Books by Robert Mackenzie

ANIMALS
Released: Sept. 1, 2008

During World War I, the U.S. Army relied on a flock of 600 carrier pigeons to send messages back to headquarters from troops in the field, and one, Cher Ami, became famous for saving the "Lost Battalion," which had been trapped behind enemy lines. Unfortunately, this book doesn't do the stirring story justice. The text relies on far too many exclamation points ("Dear Friend, go safely. Save us!"), which makes the action seem forced and melodramatic. While MacKenzie's illustrations use color and line effectively to evoke the chaos of the battle scenes, the soldiers often look stiff. Worst yet, some of the most stirring historic details—that Cher Ami was badly injured on his Lost Battalion flight, but cared for by Army doctors and even given a prosthetic leg—are banished to the afterword. It is regrettable that these fascinating facts were not included in a work presented as a true story. Instead readers see an uninjured pigeon in a Disney-esque ending: "He had saved the soldiers! Sleep, Cher Ami, sleep!" (Picture book. 5-9)Read full book review >
JACK AND THE BEANSTALK by John Cech
CHILDREN'S
Released: April 1, 2008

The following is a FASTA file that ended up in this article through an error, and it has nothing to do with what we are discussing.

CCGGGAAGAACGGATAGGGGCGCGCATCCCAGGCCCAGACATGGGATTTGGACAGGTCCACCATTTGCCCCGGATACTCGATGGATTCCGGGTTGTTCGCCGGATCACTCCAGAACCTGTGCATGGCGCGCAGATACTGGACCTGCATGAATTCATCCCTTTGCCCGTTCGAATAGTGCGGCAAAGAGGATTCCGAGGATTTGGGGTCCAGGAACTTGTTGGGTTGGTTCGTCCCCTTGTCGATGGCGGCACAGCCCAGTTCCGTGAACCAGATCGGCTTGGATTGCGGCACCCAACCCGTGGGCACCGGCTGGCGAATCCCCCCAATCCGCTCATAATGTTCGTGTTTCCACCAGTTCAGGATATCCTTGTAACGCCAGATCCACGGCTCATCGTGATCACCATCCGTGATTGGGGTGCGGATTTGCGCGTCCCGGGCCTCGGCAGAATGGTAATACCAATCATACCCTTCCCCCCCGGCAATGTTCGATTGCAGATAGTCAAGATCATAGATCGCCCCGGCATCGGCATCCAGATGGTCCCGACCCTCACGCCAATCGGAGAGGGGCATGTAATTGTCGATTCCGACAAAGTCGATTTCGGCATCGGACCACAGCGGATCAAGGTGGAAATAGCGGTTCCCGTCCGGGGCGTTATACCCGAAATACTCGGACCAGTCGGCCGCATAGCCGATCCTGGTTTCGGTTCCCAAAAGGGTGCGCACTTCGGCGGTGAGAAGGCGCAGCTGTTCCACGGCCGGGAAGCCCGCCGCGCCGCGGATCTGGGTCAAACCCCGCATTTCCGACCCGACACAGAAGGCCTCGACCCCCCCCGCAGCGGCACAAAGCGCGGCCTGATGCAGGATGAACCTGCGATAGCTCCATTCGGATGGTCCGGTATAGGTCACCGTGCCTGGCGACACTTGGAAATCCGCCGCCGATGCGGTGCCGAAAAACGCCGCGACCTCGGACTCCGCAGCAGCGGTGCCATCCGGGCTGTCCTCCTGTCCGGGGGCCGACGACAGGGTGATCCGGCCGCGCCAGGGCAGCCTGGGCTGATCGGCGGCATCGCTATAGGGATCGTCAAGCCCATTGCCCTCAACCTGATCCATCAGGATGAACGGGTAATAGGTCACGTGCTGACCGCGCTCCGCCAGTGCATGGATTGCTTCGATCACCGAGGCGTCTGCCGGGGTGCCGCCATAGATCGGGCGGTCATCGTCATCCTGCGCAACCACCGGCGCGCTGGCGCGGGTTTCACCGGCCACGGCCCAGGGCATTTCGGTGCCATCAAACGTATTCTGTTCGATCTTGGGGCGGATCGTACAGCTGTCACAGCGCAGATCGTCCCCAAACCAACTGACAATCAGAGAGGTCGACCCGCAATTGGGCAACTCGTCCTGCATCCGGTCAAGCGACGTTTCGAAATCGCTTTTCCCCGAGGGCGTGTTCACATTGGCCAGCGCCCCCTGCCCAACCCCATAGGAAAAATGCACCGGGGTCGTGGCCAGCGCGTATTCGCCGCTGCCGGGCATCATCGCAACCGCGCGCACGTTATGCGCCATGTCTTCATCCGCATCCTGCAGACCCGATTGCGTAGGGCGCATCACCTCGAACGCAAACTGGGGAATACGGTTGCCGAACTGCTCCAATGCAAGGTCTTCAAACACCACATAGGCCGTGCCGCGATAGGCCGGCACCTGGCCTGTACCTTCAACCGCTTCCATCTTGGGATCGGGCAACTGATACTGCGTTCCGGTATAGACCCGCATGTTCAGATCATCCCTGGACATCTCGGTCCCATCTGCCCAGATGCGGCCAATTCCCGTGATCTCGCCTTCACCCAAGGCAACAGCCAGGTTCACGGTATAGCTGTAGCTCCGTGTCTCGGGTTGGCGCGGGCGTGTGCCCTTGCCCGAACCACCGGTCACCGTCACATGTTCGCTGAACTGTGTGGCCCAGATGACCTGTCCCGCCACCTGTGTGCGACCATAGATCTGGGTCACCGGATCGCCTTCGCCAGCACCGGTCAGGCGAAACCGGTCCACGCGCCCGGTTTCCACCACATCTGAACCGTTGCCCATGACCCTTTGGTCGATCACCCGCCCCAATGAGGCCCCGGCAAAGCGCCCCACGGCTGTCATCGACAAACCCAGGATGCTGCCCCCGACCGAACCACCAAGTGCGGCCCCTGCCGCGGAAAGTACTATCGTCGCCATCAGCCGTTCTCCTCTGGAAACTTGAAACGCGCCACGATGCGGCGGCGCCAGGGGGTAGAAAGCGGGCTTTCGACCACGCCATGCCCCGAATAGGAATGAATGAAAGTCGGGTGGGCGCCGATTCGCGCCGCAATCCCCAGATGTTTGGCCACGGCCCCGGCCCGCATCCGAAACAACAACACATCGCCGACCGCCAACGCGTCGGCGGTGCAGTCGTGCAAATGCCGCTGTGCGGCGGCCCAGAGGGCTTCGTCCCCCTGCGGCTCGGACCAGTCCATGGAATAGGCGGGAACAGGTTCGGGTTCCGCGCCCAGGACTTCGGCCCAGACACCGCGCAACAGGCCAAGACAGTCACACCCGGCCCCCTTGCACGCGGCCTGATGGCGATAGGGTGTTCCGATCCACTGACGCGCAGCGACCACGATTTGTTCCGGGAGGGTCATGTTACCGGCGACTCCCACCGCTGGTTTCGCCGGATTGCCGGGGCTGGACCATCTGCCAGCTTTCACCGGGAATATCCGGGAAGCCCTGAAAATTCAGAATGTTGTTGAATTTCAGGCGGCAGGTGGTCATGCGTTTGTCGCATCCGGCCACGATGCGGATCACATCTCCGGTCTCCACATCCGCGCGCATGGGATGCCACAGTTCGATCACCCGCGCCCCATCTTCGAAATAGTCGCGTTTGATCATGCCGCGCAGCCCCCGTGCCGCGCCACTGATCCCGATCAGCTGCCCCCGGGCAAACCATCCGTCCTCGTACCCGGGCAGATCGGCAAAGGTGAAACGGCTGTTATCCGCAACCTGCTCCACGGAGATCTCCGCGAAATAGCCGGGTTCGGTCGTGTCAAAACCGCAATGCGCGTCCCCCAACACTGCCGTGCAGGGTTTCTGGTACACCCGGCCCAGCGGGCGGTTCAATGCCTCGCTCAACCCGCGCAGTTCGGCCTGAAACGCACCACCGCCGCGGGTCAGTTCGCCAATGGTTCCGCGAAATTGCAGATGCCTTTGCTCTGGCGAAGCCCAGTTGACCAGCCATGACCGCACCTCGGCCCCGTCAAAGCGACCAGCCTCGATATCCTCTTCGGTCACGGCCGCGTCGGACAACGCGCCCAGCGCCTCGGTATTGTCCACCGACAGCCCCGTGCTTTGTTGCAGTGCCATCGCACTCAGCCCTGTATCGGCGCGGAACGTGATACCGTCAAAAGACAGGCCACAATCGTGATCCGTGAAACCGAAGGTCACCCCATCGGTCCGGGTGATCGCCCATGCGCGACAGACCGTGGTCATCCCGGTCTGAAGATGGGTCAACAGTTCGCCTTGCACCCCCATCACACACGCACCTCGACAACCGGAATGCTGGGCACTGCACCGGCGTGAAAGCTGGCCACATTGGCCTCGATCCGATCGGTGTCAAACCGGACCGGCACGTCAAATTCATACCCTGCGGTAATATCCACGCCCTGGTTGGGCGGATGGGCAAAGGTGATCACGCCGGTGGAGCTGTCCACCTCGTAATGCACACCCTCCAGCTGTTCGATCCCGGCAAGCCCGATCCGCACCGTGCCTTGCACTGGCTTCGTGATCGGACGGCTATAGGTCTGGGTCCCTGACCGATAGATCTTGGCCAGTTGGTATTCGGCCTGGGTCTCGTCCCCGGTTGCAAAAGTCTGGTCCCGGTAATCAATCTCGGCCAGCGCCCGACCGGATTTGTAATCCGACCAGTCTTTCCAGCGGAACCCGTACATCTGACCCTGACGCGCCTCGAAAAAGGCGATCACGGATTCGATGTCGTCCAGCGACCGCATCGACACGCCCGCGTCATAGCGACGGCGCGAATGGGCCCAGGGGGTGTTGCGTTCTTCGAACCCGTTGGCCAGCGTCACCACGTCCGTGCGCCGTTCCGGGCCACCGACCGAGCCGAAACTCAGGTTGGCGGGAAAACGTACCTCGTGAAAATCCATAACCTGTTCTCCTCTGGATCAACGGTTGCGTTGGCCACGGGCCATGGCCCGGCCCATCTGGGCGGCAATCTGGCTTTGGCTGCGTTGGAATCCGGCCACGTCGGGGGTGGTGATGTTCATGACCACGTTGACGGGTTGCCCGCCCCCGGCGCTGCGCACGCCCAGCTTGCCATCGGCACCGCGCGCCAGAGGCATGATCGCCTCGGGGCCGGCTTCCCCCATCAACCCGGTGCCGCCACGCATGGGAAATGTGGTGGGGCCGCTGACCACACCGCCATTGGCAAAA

It's Jack again, in a somewhat lackluster retelling that includes a twist at the end. The basic story is familiar: Jack's mom throws the beans out in the yard and a beanstalk grows overnight. The giant's wife hides Jack when he arrives at the castle, and she distracts the giant from his Fee fi fo fums. Jack slips away with the goose that lays the golden eggs and returns to steal the sack that makes gold coins. Finally—here's where the story deviates—he takes both the harp that makes gorgeous music and the giant's wife, who decides to join him. She becomes his mom's best friend and they all chop down the beanstalk and feed it to the cows. The occasional rumbling from the heavens is supposedly the upset giant. The illustrations feature exaggerated forms and a green, brown and gold palette, but do not distinguish this retelling, which fails to spark a real rhythm or much energy: more ho hum than fo fum. (author's note) (Picture book/fairy tale. 5-8)Read full book review >